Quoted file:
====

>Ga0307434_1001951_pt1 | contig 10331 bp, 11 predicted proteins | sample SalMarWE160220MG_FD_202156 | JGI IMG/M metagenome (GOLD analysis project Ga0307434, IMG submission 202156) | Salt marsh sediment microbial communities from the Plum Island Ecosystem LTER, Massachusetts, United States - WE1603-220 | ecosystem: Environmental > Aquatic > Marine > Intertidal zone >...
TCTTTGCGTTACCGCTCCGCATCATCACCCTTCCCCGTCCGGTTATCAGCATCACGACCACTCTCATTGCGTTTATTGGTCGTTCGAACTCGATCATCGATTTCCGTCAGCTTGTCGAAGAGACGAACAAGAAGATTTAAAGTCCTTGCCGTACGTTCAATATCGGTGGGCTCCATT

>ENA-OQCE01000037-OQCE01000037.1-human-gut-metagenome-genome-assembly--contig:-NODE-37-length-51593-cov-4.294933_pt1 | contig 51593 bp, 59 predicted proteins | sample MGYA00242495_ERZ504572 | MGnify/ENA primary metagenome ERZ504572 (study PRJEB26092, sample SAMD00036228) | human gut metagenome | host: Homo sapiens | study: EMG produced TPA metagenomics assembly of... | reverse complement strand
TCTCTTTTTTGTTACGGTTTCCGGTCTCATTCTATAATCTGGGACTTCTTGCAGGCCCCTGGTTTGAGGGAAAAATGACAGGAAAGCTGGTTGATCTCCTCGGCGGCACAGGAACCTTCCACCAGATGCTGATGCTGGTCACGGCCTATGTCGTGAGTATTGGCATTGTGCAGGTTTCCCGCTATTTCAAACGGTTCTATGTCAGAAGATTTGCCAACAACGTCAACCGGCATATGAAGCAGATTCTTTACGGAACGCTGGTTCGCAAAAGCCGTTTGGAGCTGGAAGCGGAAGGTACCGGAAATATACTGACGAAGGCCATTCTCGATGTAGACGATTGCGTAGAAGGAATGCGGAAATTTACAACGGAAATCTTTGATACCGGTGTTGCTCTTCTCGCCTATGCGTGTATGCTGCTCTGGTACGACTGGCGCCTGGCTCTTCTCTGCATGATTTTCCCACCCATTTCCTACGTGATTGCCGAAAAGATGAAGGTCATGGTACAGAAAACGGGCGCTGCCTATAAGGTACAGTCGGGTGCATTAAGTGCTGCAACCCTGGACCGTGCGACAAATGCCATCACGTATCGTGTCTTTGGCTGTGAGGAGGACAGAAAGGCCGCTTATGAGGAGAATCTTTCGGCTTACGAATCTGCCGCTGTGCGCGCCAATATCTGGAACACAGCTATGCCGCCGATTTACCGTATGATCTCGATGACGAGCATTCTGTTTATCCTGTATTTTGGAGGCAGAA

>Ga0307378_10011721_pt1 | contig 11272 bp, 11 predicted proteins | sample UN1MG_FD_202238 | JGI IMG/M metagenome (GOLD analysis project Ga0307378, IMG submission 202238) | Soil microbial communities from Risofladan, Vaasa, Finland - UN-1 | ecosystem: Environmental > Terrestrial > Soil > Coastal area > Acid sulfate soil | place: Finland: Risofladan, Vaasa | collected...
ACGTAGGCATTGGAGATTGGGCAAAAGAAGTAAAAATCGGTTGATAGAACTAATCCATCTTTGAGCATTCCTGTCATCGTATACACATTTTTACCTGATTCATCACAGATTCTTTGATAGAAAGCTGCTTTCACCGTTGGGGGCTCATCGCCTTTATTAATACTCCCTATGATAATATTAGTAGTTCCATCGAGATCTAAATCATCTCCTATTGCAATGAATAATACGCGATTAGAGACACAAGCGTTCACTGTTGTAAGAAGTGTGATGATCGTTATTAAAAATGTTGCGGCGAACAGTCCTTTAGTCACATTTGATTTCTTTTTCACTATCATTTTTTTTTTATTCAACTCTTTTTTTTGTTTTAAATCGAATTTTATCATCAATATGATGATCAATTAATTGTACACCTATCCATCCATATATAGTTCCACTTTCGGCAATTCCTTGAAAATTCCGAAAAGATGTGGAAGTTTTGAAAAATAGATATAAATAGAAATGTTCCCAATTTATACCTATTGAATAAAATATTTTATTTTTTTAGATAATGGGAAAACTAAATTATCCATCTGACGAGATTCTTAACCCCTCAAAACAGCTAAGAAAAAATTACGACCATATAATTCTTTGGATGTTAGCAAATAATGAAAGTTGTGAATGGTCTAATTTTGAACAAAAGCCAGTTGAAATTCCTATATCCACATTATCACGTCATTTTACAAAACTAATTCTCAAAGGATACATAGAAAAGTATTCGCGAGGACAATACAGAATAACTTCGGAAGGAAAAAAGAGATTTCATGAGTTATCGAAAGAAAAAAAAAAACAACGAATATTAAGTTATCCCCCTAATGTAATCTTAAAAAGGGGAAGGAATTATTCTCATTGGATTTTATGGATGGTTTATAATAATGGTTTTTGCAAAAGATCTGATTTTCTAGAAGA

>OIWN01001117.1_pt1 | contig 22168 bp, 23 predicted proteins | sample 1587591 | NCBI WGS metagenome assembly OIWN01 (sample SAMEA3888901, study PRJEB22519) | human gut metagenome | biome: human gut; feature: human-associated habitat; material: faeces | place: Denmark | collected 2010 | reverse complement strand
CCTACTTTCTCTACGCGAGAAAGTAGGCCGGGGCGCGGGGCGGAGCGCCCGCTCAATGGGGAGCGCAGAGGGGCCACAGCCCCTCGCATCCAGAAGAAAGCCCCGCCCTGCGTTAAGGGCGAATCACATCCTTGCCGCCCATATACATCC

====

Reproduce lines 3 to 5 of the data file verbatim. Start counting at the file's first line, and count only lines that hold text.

>ENA-OQCE01000037-OQCE01000037.1-human-gut-metagenome-genome-assembly--contig:-NODE-37-length-51593-cov-4.294933_pt1 | contig 51593 bp, 59 predicted proteins | sample MGYA00242495_ERZ504572 | MGnify/ENA primary metagenome ERZ504572 (study PRJEB26092, sample SAMD00036228) | human gut metagenome | host: Homo sapiens | study: EMG produced TPA metagenomics assembly of... | reverse complement strand
TCTCTTTTTTGTTACGGTTTCCGGTCTCATTCTATAATCTGGGACTTCTTGCAGGCCCCTGGTTTGAGGGAAAAATGACAGGAAAGCTGGTTGATCTCCTCGGCGGCACAGGAACCTTCCACCAGATGCTGATGCTGGTCACGGCCTATGTCGTGAGTATTGGCATTGTGCAGGTTTCCCGCTATTTCAAACGGTTCTATGTCAGAAGATTTGCCAACAACGTCAACCGGCATATGAAGCAGATTCTTTACGGAACGCTGGTTCGCAAAAGCCGTTTGGAGCTGGAAGCGGAAGGTACCGGAAATATACTGACGAAGGCCATTCTCGATGTAGACGATTGCGTAGAAGGAATGCGGAAATTTACAACGGAAATCTTTGATACCGGTGTTGCTCTTCTCGCCTATGCGTGTATGCTGCTCTGGTACGACTGGCGCCTGGCTCTTCTCTGCATGATTTTCCCACCCATTTCCTACGTGATTGCCGAAAAGATGAAGGTCATGGTACAGAAAACGGGCGCTGCCTATAAGGTACAGTCGGGTGCATTAAGTGCTGCAACCCTGGACCGTGCGACAAATGCCATCACGTATCGTGTCTTTGGCTGTGAGGAGGACAGAAAGGCCGCTTATGAGGAGAATCTTTCGGCTTACGAATCTGCCGCTGTGCGCGCCAATATCTGGAACACAGCTATGCCGCCGATTTACCGTATGATCTCGATGACGAGCATTCTGTTTATCCTGTATTTTGGAGGCAGAA

>Ga0307378_10011721_pt1 | contig 11272 bp, 11 predicted proteins | sample UN1MG_FD_202238 | JGI IMG/M metagenome (GOLD analysis project Ga0307378, IMG submission 202238) | Soil microbial communities from Risofladan, Vaasa, Finland - UN-1 | ecosystem: Environmental > Terrestrial > Soil > Coastal area > Acid sulfate soil | place: Finland: Risofladan, Vaasa | collected...